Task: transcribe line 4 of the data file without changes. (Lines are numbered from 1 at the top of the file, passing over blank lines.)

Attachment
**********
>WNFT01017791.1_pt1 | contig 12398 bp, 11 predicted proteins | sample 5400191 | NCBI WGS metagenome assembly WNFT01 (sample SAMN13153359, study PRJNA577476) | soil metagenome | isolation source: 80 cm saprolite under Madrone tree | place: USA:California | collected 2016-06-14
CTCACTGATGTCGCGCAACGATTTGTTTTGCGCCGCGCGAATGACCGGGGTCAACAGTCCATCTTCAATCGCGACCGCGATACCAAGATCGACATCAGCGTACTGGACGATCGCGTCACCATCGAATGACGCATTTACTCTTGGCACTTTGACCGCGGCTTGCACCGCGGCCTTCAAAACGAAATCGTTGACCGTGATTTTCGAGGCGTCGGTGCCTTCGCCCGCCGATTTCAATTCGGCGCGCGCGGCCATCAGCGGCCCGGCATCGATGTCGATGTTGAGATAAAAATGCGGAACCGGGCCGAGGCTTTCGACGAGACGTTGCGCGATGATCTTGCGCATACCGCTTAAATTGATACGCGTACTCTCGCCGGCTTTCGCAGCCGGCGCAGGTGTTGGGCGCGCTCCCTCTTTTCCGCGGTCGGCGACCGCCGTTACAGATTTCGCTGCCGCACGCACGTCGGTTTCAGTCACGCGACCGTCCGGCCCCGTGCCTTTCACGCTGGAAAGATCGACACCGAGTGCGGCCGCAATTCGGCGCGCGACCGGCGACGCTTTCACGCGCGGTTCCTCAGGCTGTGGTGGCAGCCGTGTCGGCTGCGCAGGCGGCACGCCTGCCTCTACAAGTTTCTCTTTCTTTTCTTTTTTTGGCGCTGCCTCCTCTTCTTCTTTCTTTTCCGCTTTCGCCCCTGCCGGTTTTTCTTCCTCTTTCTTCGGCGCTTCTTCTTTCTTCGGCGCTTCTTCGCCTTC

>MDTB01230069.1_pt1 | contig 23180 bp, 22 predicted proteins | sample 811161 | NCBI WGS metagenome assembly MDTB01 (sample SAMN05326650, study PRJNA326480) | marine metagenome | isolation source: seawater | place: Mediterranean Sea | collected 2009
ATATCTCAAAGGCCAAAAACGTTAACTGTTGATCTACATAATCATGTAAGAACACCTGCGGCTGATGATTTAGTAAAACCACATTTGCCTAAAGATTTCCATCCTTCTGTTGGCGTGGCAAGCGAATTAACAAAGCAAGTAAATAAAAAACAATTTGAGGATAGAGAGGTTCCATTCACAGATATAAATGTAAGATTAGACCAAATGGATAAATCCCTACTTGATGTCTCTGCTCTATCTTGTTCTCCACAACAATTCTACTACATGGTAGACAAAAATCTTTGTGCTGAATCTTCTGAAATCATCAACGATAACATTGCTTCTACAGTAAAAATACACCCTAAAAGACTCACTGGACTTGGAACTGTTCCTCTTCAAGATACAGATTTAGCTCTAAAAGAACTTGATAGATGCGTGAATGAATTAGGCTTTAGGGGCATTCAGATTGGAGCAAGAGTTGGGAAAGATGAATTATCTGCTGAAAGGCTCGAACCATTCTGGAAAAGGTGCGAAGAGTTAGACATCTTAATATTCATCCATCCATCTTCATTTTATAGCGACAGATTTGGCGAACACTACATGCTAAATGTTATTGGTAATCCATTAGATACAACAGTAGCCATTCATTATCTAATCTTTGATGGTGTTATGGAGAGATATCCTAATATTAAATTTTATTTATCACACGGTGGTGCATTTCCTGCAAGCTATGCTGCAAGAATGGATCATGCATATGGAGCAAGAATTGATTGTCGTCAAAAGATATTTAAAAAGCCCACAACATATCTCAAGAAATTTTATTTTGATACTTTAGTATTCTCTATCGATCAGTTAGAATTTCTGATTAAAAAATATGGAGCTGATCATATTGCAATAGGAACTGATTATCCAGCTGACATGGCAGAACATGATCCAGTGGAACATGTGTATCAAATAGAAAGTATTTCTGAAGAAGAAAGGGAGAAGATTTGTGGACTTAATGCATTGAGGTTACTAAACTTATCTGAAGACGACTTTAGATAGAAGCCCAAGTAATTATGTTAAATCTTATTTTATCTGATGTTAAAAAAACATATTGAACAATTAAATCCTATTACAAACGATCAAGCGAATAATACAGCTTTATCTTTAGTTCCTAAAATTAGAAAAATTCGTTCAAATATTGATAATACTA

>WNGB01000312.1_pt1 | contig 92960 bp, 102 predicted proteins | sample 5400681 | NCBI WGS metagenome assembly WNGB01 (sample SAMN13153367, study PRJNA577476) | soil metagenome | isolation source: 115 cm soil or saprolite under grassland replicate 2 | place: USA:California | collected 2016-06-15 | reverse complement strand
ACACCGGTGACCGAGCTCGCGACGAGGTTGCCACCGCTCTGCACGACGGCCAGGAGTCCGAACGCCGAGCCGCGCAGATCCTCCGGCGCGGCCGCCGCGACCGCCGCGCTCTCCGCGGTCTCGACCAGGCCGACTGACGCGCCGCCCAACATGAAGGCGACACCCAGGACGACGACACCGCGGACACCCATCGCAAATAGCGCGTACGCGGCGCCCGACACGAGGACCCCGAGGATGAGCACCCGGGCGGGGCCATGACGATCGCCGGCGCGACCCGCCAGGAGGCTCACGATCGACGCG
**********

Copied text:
ATATCTCAAAGGCCAAAAACGTTAACTGTTGATCTACATAATCATGTAAGAACACCTGCGGCTGATGATTTAGTAAAACCACATTTGCCTAAAGATTTCCATCCTTCTGTTGGCGTGGCAAGCGAATTAACAAAGCAAGTAAATAAAAAACAATTTGAGGATAGAGAGGTTCCATTCACAGATATAAATGTAAGATTAGACCAAATGGATAAATCCCTACTTGATGTCTCTGCTCTATCTTGTTCTCCACAACAATTCTACTACATGGTAGACAAAAATCTTTGTGCTGAATCTTCTGAAATCATCAACGATAACATTGCTTCTACAGTAAAAATACACCCTAAAAGACTCACTGGACTTGGAACTGTTCCTCTTCAAGATACAGATTTAGCTCTAAAAGAACTTGATAGATGCGTGAATGAATTAGGCTTTAGGGGCATTCAGATTGGAGCAAGAGTTGGGAAAGATGAATTATCTGCTGAAAGGCTCGAACCATTCTGGAAAAGGTGCGAAGAGTTAGACATCTTAATATTCATCCATCCATCTTCATTTTATAGCGACAGATTTGGCGAACACTACATGCTAAATGTTATTGGTAATCCATTAGATACAACAGTAGCCATTCATTATCTAATCTTTGATGGTGTTATGGAGAGATATCCTAATATTAAATTTTATTTATCACACGGTGGTGCATTTCCTGCAAGCTATGCTGCAAGAATGGATCATGCATATGGAGCAAGAATTGATTGTCGTCAAAAGATATTTAAAAAGCCCACAACATATCTCAAGAAATTTTATTTTGATACTTTAGTATTCTCTATCGATCAGTTAGAATTTCTGATTAAAAAATATGGAGCTGATCATATTGCAATAGGAACTGATTATCCAGCTGACATGGCAGAACATGATCCAGTGGAACATGTGTATCAAATAGAAAGTATTTCTGAAGAAGAAAGGGAGAAGATTTGTGGACTTAATGCATTGAGGTTACTAAACTTATCTGAAGACGACTTTAGATAGAAGCCCAAGTAATTATGTTAAATCTTATTTTATCTGATGTTAAAAAAACATATTGAACAATTAAATCCTATTACAAACGATCAAGCGAATAATACAGCTTTATCTTTAGTTCCTAAAATTAGAAAAATTCGTTCAAATATTGATAATACTA